Home/Journal Articles/Detection of unrecognized low-level mtDNA heteroplasmy may explain the variable phenotypic expressivity of apparently homoplasmic mtDNA mutations

Detection of unrecognized low-level mtDNA heteroplasmy may explain the variable phenotypic expressivity of apparently homoplasmic mtDNA mutations

Detection of unrecognized low-level mtDNA heteroplasmy may explain the variable phenotypic expressivity of apparently homoplasmic mtDNA mutations

Author(s): Ballana, E., Govea, N., De Cid, R., Garcia, C., Arribas, C., Rosell, J. and Estivill, X.
Journal: Human mutation
Issue/Volume: 29(2)
Page(s): 248-257
Year: 2008

Abstract:

Mitochondrial DNA (mtDNA) mutations are an important cause of human disease. Most mtDNA mutations are found in heteroplasmy, in which the proportion of mutant vs. wild-type species is believed to explain some of the observed high phenotypic heterogeneity. However, homoplasmic mutations also observe phenotypic heterogeneity, which may be in part due to undetected low levels of heteroplasmy. In the present report, we have developed two assays, using DHPLC and Pyrosequencing (Biotage AB, Uppsala, Sweden), for reliably and accurately detecting low-level mtDNA heteroplasmy. Using these assays we have identified a three-generation family segregating two mtDNA mutations in heteroplasmy: the deafness-related m.1555A>G mutation in the 12S rRNA gene (MTRNR1) and a new variant (m.15287T>C) in the cytochrome b gene (MTCYB). Both heteroplasmic mtDNA mutations are transmitted through generations in a random manner, thus showing differences in mutation load between siblings within the family. In addition, the developed assays were also used to screen a group of deaf subjects of unknown etiology for the presence of heteroplasmy for both mtDNA variants. Two additional heteroplasmic m.1555A>G samples, previously considered as homoplasmic, and two deaf subjects carrying m.15287T>C variant were identified, thus confirming the high specificity and reliability of the approach. The development of assays for reliably detecting low-level heteroplasmy, together with the study of heteroplasmic mtDNA transmission, are essential steps for a better knowledge and clinical management of mtDNA diseases.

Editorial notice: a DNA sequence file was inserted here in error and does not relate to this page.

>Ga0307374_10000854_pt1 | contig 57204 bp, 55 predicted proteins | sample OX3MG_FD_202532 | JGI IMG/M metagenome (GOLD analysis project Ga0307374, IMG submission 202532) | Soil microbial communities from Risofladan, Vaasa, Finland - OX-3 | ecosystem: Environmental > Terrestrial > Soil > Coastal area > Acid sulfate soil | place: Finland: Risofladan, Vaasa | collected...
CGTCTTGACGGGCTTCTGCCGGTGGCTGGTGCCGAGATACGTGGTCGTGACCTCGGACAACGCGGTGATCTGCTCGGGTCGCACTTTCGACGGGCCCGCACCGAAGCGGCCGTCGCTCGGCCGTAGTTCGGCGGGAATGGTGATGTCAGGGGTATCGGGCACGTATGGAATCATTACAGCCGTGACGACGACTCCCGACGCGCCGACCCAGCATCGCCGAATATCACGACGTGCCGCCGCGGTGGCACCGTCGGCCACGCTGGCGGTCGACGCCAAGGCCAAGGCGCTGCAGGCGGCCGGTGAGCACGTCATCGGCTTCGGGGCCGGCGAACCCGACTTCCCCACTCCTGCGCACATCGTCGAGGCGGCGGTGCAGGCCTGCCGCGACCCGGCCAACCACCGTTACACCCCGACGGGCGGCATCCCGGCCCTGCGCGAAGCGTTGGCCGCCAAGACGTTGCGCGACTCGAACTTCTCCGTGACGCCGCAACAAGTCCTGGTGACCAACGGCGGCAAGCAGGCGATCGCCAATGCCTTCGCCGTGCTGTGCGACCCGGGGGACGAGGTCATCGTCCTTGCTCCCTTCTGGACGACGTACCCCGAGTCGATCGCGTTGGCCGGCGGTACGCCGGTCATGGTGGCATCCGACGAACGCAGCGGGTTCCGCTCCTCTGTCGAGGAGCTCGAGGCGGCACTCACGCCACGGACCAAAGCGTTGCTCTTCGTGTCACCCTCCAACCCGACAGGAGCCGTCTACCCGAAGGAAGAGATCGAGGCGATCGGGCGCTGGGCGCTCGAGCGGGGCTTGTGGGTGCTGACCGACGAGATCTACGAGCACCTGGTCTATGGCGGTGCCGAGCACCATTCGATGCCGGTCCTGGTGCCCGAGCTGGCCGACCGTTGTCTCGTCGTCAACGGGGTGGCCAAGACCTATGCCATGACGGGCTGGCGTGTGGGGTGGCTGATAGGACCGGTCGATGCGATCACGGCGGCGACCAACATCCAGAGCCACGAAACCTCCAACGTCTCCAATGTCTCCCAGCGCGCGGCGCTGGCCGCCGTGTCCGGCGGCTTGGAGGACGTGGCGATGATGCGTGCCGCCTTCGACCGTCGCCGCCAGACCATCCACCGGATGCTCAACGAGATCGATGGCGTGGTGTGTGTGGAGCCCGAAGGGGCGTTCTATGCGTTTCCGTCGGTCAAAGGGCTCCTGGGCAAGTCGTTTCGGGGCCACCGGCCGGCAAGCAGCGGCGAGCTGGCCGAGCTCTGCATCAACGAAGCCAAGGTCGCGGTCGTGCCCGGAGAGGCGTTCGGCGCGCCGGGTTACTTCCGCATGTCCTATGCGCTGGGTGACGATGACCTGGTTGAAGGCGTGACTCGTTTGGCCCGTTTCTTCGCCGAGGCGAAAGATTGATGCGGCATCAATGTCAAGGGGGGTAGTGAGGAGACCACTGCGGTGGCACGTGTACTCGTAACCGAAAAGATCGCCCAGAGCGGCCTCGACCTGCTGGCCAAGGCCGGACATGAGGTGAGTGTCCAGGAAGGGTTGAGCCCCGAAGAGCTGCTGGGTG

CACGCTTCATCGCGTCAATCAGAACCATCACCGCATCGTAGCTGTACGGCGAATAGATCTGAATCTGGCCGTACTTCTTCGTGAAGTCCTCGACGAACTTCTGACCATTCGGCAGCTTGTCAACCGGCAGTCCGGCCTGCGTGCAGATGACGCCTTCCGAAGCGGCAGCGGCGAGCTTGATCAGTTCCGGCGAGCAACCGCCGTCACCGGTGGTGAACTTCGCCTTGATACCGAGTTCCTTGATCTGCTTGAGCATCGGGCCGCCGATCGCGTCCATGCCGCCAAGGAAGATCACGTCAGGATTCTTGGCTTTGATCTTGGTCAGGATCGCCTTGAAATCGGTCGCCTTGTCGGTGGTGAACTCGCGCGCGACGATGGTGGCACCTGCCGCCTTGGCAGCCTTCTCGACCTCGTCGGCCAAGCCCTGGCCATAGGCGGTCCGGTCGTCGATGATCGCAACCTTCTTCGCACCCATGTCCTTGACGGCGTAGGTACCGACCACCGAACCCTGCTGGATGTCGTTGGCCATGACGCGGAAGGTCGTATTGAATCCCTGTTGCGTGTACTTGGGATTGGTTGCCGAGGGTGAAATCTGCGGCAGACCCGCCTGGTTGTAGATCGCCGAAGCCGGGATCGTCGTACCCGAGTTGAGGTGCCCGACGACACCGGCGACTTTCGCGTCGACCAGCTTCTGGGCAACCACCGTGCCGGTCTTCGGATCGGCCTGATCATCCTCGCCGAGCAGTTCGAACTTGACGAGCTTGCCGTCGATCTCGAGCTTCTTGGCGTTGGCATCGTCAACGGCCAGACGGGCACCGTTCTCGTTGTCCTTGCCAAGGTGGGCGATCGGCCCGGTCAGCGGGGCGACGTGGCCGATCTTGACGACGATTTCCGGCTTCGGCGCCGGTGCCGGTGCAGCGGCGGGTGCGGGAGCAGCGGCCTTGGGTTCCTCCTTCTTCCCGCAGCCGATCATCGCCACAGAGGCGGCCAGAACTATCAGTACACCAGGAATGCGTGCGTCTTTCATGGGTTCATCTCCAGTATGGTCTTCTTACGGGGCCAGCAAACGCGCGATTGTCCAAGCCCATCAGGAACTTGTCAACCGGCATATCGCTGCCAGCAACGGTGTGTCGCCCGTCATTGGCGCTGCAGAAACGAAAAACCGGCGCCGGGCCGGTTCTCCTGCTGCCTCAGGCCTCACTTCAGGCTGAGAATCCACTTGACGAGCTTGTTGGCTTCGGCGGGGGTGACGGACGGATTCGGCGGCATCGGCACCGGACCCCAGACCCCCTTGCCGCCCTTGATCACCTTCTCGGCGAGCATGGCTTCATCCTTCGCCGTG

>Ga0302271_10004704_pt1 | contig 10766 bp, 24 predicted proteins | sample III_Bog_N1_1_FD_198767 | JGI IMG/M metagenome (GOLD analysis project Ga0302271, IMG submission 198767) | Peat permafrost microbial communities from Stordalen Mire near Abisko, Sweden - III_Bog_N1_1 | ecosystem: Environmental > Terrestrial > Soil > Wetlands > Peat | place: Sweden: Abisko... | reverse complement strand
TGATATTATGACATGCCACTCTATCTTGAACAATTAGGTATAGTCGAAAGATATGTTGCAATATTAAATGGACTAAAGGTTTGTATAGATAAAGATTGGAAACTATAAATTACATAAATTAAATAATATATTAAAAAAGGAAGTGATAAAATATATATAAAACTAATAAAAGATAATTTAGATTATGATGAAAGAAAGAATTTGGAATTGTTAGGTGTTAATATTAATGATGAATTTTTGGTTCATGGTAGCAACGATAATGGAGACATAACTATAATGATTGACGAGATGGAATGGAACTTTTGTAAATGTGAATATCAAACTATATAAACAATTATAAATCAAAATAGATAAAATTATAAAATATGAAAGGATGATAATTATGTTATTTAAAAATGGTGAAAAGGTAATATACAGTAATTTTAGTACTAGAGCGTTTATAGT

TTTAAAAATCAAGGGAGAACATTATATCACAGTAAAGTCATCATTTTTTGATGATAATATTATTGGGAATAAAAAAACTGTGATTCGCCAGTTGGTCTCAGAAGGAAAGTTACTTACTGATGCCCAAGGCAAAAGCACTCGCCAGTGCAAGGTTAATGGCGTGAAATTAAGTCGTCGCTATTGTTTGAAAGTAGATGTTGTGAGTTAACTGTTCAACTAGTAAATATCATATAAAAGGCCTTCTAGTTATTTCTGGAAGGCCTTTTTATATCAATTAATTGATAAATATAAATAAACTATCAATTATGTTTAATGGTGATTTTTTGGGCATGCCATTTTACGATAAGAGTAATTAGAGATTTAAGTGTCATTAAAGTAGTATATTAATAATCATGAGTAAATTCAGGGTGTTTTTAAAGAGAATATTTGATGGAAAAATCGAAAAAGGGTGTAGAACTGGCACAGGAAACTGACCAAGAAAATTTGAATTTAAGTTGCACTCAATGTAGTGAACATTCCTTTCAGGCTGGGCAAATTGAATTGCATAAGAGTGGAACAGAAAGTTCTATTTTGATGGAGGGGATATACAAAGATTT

Source Link: http://onlinelibrary.wiley.com/doi/10.1002/humu.20639/abstract

Keywords

Peoples: | Places: | Topics: Heteroplasmy | DNA Type: mtDNA

2016-06-23T13:05:04+00:00 December 23rd, 2008|